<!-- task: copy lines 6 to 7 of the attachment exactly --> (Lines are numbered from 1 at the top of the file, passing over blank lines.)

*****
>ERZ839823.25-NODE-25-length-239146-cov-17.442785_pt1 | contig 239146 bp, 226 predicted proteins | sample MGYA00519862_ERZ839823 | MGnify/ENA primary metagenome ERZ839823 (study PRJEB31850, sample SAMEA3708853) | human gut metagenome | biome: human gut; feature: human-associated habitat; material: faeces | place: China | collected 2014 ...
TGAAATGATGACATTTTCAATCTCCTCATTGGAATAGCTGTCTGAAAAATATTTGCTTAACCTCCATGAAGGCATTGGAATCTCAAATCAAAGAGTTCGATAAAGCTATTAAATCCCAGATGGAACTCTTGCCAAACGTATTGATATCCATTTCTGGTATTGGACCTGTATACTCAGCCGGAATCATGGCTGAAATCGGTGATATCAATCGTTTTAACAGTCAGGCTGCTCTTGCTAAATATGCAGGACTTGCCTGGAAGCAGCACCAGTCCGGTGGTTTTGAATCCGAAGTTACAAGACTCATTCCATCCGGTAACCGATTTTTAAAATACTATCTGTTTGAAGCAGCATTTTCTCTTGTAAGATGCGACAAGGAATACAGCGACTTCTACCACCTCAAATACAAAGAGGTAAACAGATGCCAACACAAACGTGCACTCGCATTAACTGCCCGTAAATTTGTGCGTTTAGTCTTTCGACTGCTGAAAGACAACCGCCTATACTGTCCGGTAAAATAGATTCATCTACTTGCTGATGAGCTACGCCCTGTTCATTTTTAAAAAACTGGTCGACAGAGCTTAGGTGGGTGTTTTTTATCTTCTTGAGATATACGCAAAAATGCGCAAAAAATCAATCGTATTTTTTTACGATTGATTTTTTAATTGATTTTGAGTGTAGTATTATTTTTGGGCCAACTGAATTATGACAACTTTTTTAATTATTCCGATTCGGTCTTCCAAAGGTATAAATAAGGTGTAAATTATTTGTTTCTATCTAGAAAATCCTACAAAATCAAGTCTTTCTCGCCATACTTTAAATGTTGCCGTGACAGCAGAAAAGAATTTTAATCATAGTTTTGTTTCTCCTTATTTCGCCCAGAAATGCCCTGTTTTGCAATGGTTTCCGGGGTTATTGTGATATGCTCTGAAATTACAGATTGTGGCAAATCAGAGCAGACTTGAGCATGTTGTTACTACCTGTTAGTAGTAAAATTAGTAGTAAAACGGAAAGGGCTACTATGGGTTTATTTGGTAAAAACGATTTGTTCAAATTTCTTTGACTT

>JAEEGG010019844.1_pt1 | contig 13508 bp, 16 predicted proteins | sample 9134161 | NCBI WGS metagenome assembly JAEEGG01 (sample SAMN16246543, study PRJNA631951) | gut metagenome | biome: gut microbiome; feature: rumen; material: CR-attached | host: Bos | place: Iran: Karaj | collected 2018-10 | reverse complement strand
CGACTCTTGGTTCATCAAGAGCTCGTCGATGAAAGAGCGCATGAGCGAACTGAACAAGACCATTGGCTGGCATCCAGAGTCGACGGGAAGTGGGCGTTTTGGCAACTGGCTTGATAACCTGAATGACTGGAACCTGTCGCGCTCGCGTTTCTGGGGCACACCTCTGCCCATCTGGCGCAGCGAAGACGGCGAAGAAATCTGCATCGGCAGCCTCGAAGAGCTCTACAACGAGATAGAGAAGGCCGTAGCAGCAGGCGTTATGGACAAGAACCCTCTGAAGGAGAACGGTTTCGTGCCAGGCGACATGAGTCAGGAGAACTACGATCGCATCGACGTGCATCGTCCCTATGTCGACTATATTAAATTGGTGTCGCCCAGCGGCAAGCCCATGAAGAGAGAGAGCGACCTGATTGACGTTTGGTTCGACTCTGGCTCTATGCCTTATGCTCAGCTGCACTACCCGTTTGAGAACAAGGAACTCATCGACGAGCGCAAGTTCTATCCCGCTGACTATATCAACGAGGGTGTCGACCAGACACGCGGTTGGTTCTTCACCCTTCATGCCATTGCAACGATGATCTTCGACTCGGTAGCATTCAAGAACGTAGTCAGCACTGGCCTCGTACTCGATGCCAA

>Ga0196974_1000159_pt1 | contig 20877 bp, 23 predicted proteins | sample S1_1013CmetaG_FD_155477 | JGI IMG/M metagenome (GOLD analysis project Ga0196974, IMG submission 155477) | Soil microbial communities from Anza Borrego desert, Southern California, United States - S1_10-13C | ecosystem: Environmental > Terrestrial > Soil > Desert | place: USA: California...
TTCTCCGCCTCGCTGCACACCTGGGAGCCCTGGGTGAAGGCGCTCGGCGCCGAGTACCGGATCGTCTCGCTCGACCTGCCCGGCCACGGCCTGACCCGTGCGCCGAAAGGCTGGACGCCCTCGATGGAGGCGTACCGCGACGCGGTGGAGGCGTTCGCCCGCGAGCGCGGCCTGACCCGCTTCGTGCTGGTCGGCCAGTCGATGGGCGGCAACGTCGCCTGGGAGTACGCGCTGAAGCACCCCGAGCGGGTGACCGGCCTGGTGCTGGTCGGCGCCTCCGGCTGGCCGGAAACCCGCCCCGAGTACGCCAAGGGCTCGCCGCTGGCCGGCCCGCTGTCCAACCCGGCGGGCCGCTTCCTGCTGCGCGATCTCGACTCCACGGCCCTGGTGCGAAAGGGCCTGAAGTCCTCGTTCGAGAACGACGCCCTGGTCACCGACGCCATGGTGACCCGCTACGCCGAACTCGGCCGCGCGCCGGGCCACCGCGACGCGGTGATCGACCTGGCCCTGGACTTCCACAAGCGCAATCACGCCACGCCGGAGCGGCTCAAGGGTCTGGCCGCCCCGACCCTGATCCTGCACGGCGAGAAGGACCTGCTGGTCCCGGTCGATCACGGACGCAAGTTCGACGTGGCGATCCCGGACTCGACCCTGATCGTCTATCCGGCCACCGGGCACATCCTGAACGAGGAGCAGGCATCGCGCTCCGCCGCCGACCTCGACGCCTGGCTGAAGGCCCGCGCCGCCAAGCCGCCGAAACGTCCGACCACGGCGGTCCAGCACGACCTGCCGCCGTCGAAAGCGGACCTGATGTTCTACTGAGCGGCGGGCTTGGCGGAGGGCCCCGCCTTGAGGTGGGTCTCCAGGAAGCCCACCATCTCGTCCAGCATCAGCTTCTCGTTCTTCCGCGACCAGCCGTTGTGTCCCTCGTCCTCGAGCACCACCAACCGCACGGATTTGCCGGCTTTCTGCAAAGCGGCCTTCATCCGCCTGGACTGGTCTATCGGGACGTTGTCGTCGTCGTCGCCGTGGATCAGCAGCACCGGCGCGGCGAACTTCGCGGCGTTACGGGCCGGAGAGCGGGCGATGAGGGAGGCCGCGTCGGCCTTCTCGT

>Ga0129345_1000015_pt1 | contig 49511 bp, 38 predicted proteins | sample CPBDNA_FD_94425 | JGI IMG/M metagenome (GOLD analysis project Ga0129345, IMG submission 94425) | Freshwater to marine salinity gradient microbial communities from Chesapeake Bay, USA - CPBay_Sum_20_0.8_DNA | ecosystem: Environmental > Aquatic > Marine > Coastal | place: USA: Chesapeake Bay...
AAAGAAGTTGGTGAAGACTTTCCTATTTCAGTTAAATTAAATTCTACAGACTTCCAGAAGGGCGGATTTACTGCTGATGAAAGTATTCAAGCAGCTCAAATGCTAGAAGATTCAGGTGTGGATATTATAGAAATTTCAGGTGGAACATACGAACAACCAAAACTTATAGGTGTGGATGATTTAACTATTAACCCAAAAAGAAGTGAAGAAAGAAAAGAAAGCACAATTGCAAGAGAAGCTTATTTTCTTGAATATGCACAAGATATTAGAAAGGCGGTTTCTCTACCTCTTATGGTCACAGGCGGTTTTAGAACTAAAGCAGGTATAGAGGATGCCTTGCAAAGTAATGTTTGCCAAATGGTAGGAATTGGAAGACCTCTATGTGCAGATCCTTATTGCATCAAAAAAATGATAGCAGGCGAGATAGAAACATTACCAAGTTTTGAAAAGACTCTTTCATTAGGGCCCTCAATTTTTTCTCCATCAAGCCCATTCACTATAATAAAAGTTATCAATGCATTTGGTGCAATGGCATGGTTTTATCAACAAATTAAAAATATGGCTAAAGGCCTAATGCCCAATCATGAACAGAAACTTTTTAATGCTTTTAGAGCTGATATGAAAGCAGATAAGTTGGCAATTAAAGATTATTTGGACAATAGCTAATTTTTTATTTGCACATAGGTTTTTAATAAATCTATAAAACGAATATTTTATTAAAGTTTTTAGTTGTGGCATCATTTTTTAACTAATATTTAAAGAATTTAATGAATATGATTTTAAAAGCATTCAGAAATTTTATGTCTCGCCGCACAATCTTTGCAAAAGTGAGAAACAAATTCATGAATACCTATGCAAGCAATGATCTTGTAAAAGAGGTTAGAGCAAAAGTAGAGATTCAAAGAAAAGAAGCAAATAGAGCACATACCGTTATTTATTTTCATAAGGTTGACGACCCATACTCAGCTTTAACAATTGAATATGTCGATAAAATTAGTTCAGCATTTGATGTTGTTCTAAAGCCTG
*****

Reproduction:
TTCTCCGCCTCGCTGCACACCTGGGAGCCCTGGGTGAAGGCGCTCGGCGCCGAGTACCGGATCGTCTCGCTCGACCTGCCCGGCCACGGCCTGACCCGTGCGCCGAAAGGCTGGACGCCCTCGATGGAGGCGTACCGCGACGCGGTGGAGGCGTTCGCCCGCGAGCGCGGCCTGACCCGCTTCGTGCTGGTCGGCCAGTCGATGGGCGGCAACGTCGCCTGGGAGTACGCGCTGAAGCACCCCGAGCGGGTGACCGGCCTGGTGCTGGTCGGCGCCTCCGGCTGGCCGGAAACCCGCCCCGAGTACGCCAAGGGCTCGCCGCTGGCCGGCCCGCTGTCCAACCCGGCGGGCCGCTTCCTGCTGCGCGATCTCGACTCCACGGCCCTGGTGCGAAAGGGCCTGAAGTCCTCGTTCGAGAACGACGCCCTGGTCACCGACGCCATGGTGACCCGCTACGCCGAACTCGGCCGCGCGCCGGGCCACCGCGACGCGGTGATCGACCTGGCCCTGGACTTCCACAAGCGCAATCACGCCACGCCGGAGCGGCTCAAGGGTCTGGCCGCCCCGACCCTGATCCTGCACGGCGAGAAGGACCTGCTGGTCCCGGTCGATCACGGACGCAAGTTCGACGTGGCGATCCCGGACTCGACCCTGATCGTCTATCCGGCCACCGGGCACATCCTGAACGAGGAGCAGGCATCGCGCTCCGCCGCCGACCTCGACGCCTGGCTGAAGGCCCGCGCCGCCAAGCCGCCGAAACGTCCGACCACGGCGGTCCAGCACGACCTGCCGCCGTCGAAAGCGGACCTGATGTTCTACTGAGCGGCGGGCTTGGCGGAGGGCCCCGCCTTGAGGTGGGTCTCCAGGAAGCCCACCATCTCGTCCAGCATCAGCTTCTCGTTCTTCCGCGACCAGCCGTTGTGTCCCTCGTCCTCGAGCACCACCAACCGCACGGATTTGCCGGCTTTCTGCAAAGCGGCCTTCATCCGCCTGGACTGGTCTATCGGGACGTTGTCGTCGTCGTCGCCGTGGATCAGCAGCACCGGCGCGGCGAACTTCGCGGCGTTACGGGCCGGAGAGCGGGCGATGAGGGAGGCCGCGTCGGCCTTCTCGT

>Ga0129345_1000015_pt1 | contig 49511 bp, 38 predicted proteins | sample CPBDNA_FD_94425 | JGI IMG/M metagenome (GOLD analysis project Ga0129345, IMG submission 94425) | Freshwater to marine salinity gradient microbial communities from Chesapeake Bay, USA - CPBay_Sum_20_0.8_DNA | ecosystem: Environmental > Aquatic > Marine > Coastal | place: USA: Chesapeake Bay...